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Trinity Theological College (TTC) degrees are accredited by the Association for Theological Education in South East Asia (ATESEA). TTC was one of 16 theological schools which established ATESEA in 1957. TTC faculty members are actively involved in the association and participate in the leadership, accreditation and publication of ATESEA.

Association for Theological Education in Southeast Asia (ATESEA)

The Association for Theological Education in Southeast Asia (ATESEA), formerly known as the Association of Theological Schools in South East Asia (ATSSEA), was established in 1957 in Singapore with sixteen schools as founding members with the following aims:

  1. To provide facilities for its members to confer concerning matters of common interest related to theological schools;
  2. To consider any problem that may arise as to the relations of such institutions to one another or other educational institutions;
  3. To recommend standards of theological education and maintain a list of member institutions;
  4. To promote the improvement of theological education in such ways as it may deem appropriate.

ATESEA has pioneered in establishing an Asia-wide venture of cooperation among the theological schools in the areas of research, consortium programs for advanced studies, seminar-workshops for lecturers and heads of schools, and other forms of innovative programs. As an accrediting body, ATESEA has established a set of accreditation standards to level up and improve the quality of theological education in the region.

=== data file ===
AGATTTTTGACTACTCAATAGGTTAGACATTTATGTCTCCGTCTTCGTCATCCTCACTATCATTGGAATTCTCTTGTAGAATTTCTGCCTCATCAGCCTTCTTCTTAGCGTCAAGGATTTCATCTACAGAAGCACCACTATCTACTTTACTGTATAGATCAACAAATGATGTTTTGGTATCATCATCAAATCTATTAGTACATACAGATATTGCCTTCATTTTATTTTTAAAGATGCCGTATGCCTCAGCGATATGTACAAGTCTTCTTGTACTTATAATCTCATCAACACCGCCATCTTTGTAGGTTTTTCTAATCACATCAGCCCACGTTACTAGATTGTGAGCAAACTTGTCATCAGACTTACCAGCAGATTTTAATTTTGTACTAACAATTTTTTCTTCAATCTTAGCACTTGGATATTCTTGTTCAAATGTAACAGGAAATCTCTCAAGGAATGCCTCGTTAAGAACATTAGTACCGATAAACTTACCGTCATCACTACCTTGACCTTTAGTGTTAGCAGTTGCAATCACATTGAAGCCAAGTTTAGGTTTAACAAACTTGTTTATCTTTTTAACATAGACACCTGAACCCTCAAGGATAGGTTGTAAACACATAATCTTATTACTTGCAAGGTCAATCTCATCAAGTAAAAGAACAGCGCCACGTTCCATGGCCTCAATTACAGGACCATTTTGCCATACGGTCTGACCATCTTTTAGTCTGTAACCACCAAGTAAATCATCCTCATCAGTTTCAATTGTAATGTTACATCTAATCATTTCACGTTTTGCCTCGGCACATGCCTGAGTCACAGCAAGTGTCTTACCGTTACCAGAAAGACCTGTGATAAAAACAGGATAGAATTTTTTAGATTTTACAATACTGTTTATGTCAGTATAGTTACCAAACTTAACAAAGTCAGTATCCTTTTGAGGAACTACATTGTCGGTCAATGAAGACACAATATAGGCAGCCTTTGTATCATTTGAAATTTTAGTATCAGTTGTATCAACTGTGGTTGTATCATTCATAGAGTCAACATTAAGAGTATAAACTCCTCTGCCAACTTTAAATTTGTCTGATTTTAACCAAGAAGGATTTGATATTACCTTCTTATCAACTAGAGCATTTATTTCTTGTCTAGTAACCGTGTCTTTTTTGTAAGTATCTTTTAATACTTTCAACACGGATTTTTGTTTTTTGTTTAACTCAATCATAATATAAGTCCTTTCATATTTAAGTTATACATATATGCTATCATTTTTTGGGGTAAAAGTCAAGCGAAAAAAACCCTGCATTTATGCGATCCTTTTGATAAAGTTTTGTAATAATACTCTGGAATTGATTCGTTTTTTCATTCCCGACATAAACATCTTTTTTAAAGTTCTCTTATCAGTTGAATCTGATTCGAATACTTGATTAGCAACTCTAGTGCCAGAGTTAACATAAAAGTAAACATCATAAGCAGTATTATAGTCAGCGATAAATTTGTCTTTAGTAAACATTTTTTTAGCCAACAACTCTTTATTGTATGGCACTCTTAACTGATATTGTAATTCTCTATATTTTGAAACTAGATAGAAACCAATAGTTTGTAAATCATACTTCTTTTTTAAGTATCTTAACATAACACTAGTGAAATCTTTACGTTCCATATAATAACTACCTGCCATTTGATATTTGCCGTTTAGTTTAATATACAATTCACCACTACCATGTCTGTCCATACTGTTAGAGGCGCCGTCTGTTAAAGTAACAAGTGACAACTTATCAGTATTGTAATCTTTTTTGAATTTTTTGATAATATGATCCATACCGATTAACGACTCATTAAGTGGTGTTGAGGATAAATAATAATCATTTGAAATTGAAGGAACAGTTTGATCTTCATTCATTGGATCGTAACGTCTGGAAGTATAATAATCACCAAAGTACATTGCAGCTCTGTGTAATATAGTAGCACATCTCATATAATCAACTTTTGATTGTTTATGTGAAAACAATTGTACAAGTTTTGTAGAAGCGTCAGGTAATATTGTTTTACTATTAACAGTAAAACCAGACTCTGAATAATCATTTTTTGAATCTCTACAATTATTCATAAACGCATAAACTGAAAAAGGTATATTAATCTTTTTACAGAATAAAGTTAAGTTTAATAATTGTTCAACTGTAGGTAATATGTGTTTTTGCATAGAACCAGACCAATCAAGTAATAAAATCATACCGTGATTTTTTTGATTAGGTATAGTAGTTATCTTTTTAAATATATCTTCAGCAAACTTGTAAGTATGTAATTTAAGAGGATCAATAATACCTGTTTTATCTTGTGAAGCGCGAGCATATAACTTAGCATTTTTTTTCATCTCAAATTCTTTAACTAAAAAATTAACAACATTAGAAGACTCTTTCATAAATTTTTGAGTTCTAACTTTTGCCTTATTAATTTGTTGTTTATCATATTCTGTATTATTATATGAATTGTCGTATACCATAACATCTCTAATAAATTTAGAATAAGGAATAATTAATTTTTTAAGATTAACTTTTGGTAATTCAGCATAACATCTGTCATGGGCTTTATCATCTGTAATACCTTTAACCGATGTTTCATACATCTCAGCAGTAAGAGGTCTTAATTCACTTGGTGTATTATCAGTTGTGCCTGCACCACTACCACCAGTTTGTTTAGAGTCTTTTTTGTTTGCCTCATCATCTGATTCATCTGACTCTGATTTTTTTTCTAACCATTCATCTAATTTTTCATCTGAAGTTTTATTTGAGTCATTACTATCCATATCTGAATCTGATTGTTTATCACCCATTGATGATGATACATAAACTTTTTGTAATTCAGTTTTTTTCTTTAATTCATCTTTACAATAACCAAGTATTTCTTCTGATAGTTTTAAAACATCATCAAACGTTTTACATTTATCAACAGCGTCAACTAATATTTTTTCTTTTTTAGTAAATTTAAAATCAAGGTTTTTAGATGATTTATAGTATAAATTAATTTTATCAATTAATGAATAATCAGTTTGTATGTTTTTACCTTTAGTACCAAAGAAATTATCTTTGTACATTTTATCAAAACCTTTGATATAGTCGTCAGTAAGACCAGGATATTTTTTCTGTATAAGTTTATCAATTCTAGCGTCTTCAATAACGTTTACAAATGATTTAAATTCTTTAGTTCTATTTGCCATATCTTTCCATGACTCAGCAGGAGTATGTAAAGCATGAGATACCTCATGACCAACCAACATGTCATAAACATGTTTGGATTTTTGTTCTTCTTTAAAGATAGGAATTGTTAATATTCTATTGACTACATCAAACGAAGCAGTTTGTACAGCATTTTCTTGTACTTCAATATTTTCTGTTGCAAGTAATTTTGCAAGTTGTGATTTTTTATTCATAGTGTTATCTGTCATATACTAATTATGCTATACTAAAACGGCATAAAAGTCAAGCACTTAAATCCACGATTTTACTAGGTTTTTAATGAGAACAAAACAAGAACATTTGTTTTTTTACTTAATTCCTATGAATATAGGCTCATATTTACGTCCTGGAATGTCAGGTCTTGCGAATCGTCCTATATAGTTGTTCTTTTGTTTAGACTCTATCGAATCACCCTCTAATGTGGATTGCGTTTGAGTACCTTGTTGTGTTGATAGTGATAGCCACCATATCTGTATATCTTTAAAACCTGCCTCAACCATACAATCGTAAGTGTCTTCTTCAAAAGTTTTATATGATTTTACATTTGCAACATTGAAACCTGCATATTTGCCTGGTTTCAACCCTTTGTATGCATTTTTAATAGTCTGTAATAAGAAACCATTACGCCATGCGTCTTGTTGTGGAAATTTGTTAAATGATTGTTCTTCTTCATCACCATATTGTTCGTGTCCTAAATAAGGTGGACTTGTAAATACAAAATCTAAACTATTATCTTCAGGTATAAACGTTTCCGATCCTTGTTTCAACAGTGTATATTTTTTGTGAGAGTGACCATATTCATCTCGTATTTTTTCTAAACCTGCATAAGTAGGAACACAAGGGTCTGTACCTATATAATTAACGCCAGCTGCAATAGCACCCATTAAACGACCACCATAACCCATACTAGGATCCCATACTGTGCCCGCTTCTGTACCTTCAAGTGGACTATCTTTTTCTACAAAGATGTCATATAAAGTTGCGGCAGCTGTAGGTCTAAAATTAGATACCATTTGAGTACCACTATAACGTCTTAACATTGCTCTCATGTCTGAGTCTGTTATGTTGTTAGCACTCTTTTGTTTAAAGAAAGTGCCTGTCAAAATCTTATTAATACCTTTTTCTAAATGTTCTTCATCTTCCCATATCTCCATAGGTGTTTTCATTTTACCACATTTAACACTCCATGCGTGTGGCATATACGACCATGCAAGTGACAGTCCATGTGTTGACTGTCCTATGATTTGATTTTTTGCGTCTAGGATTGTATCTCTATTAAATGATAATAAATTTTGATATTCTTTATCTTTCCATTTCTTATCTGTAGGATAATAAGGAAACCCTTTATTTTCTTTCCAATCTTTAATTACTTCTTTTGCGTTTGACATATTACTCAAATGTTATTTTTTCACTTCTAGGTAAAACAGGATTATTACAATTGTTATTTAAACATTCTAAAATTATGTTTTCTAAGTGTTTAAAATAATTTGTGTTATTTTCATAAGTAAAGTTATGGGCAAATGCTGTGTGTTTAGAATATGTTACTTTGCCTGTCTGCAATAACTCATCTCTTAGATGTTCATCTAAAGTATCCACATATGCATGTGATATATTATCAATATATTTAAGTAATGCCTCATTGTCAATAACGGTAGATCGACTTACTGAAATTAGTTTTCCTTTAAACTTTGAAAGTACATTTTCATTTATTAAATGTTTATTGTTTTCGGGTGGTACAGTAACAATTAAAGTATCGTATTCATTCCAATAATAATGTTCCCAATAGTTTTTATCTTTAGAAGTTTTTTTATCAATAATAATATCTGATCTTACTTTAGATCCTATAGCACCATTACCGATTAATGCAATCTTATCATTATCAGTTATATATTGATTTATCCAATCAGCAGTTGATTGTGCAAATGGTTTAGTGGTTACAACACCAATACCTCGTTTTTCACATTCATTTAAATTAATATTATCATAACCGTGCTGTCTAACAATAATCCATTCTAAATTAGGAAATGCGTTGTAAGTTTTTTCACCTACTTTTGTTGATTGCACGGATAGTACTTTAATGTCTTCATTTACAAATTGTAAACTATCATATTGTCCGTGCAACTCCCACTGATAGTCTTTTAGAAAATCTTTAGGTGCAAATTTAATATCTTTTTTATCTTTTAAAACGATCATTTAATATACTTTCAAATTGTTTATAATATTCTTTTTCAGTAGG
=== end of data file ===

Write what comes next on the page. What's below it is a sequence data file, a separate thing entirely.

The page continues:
The ATESEA office has been in two locations intermittently. In June 1973, the ATESEA office was relocated from Singapore to Manila. It was moved back to Singapore in 1981 and was again transferred to Manila in 1998. Since 2009, the office has been based at Central Philippine University in Iloilo City, Philippines.

In 2007, ATESEA celebrated its golden anniversary at Trinity Theological College, its birthplace. Part of the celebration was to revisit the Critical Asian Principle (CAP) which was formulated in 1971. CAP had served as the framework of ATESEA and its graduate degree programs in theological reflections. With the changing situations in Asia, CAP was enriched and is now called the Guidelines for Doing Theologies in Asia.

In 2009, the name of South East Asia Graduate School of Theology (SEAGST), the educational arm of ATESEA was changed to ATESEA Theological Union (ATU). As part of the restructuring of the organization, ATU turned over the offering of the Master of Theology degree program to the seminaries which have the capacity to run the program. Beginning 2010, ATU has focused its offering on the Doctor of Theology administered in the twelve (12) Centers for Theological Excellence. The centers are member schools of ATESEA which have the resources to operate the program.